Any complex construction project generates thousands of pages of documents and specifications, along with a stream of change orders and RFIs. Finding the right information and communicating it effectively to field personnel has long been the bane of project managers and superintendents. One startup is asking: “Can we text you that?”
Trunk Tools, the tech company that aims to incentivize work crews to meet targets by automating and formalizing the process of extra pay for doing tasks by preset times, has introduced an AI-based system dubbed TrunkText that can help PMs and superintendents find key project information in a few minutes instead of a few hours, all by sending texts on a smartphone right from the jobsite.
“In a $500-million high-rise project, there’s 120,000 project files with an average of 30 pages—a total of 3.6 million pages,” says Sarah Buchner, founder and CEO of Trunk Tools. “A construction superintendent would take 50 years to read all of that information; TrunkText only needs seconds.”
Buchner says she and her development team had to build out a large language model (LLM) trained on construction terms which could quickly reference files such as PDFs and 3D models for relevant information. Over a period of three months, Trunk Tools tested it out with large contractors who were having difficulties using ChatGPT and other mass-market LLMs that have no point of reference for construction terminology.
“It’s actually trained for how construction works,” says Buchner.
After submitting project materials to the system, TrunkText offers PMs, superintendents and other stakeholders a number for texting questions about the project.
Buchner says the AI’s training allows it to answer questions such as “what diameter rods are being proposed for use in this anchoring system?” and other specific queries. TrunkText is designed to respond within 15 seconds, with the relevant documentation attached to its responses.
Video courtesy of TrunkTools
TrunkText at Work
TrunkText is now being used in pilot programs on construction projects with more than $2.4 billion in combined contract value. Contractors who have tried it say it has saved them time.
“We have seen our superintendents emerge as the leading users of TrunkText for quick answers while out in the field,” says Parker Mundt, vice president of platform, at Suffolk Technologies, a venture-capital construction technology company affiliated with Boston-based contractor Suffolk Construction. Suffolk has been using TrunkText on a project in Lowell, Mass., for about two months.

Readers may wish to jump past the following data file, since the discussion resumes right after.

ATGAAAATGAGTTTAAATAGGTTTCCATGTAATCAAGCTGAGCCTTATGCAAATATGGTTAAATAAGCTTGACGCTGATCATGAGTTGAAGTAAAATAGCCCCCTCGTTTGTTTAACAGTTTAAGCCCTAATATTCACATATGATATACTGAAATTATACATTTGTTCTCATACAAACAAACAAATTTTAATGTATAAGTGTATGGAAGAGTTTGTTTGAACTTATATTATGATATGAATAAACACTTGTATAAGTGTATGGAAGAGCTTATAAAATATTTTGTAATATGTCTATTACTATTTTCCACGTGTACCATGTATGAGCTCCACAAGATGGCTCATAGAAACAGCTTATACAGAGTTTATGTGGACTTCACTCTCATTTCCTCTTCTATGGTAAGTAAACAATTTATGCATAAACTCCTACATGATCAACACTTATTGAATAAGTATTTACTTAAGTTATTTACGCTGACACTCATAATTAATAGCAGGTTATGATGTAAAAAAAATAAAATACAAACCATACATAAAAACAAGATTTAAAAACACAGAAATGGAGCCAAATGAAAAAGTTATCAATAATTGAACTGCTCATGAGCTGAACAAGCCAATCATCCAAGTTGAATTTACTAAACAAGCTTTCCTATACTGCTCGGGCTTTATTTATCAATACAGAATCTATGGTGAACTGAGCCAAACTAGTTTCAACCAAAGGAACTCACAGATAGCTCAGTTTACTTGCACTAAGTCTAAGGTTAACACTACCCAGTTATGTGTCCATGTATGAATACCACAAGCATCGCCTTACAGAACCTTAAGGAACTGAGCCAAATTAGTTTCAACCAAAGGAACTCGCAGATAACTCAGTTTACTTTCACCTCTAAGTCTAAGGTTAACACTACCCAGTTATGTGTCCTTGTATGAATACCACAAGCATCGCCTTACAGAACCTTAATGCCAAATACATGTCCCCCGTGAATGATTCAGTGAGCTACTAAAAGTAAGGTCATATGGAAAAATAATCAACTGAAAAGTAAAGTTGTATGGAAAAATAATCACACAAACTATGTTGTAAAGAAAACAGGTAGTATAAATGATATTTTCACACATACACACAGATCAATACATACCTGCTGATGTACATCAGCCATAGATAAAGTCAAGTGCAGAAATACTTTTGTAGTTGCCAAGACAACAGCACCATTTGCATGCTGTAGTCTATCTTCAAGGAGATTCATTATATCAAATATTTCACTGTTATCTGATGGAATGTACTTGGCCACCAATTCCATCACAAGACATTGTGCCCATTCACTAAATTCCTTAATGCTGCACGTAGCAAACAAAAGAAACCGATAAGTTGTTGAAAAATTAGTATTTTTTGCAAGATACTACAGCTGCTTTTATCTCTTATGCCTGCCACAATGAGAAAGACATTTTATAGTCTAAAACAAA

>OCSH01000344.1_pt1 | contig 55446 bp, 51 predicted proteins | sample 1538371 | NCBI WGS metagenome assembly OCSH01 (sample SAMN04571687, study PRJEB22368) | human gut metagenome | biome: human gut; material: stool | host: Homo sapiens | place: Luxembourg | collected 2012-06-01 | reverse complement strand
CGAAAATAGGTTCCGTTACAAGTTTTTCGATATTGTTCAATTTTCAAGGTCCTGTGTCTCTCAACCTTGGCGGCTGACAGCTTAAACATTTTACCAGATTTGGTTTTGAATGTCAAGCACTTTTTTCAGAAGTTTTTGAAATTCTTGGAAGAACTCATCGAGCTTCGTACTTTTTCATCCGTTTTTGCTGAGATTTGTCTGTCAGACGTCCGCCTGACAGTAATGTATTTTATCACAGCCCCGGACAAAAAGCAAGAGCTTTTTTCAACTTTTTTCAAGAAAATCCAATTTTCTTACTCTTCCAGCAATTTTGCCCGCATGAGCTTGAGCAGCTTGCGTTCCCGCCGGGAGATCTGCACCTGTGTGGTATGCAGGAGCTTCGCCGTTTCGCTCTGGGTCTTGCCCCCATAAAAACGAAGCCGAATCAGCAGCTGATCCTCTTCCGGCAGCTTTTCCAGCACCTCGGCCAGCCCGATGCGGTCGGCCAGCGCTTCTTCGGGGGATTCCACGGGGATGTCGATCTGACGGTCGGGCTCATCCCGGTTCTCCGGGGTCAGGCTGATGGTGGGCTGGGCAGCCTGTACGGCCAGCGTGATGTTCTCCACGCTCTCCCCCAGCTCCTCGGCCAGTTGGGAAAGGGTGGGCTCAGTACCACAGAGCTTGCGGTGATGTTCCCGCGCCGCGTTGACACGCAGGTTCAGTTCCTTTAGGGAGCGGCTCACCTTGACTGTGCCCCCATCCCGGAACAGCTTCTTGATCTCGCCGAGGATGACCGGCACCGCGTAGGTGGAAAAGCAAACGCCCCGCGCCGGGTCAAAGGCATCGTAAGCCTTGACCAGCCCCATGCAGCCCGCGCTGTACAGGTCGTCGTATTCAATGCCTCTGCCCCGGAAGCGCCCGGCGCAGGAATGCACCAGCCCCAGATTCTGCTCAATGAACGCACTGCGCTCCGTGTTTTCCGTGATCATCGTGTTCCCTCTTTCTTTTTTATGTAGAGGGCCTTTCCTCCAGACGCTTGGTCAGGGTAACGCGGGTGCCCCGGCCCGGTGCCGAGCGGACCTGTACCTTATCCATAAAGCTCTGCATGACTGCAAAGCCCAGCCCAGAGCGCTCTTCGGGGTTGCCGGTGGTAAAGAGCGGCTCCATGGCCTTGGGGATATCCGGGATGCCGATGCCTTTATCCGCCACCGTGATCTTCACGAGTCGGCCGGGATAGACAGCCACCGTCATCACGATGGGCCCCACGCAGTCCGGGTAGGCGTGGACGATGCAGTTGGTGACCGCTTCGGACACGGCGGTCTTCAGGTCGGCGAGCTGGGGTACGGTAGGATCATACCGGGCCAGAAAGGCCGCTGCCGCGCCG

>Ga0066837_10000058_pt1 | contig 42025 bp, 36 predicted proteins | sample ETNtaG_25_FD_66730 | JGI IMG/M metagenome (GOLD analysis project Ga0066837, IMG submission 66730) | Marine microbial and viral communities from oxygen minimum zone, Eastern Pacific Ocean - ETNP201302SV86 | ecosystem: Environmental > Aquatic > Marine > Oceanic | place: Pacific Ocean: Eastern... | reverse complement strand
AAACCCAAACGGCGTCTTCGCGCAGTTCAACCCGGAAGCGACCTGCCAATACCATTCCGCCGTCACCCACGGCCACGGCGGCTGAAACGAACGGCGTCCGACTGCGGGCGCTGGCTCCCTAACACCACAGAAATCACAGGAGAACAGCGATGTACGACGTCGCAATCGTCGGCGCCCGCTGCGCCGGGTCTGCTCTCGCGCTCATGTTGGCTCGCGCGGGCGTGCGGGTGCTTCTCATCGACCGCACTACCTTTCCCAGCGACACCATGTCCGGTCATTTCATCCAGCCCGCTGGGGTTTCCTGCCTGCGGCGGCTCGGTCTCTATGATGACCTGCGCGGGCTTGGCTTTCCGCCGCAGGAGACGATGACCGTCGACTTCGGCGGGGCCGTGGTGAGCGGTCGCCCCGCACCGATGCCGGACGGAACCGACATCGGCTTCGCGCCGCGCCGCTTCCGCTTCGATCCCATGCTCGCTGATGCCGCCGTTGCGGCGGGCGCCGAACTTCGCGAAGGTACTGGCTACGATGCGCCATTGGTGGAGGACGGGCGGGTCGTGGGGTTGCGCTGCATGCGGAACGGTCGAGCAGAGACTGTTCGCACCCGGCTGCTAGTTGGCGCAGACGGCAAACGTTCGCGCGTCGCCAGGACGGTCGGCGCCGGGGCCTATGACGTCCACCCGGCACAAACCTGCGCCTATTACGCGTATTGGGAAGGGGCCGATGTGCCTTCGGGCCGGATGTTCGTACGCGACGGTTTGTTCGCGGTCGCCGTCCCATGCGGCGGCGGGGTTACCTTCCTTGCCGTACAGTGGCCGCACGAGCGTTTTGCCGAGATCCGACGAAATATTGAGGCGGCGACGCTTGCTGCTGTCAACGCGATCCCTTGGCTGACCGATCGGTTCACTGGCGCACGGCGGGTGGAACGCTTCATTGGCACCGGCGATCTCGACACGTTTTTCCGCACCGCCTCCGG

Trunk Tools is also part of the most recent class of tech companies that went through Suffolk Technologies’ BOOST startup accelerator program, allowing Trunk Tools to work closely with Suffolk employees on real projects as they further refine their product offerings.
Given how project data can be relatively disorganized on a good day, Buchner says TrunkText works best with well curated data sets. Mundt agrees. “The engagement levels are highest when TrunkText has access to analyze a project’s entire document set in real time. The time savings per question asked to TrunkText is at a minimum five minutes, depending on how many documents would need to be parsed through to find an answer traditionally,” says Mundt.
“Instead of walking through the trailer and trying to find documents, having it right there on your phone [can] reduce rework up to 65%,” Buchner claims.
TrunkText has also been used in a pilot effort by DPR Construction. “We have seen strong potential from their team and product using large language models for the construction industry,” says Yash Lalwani, a project manager at DPR.
Trunk Tools came out of stealth mode earlier this year, securing a $9.9-million round of seed funding in July. Innovation Endeavors is Trunk Tools’ largest seed round investor with contributions from Fifth Wall, Foundation Capital and others. Suffolk Technologies is one of Trunk Tools’ seed round investors as well. “We see tremendous potential for generative AI in the built world,” says Mundt.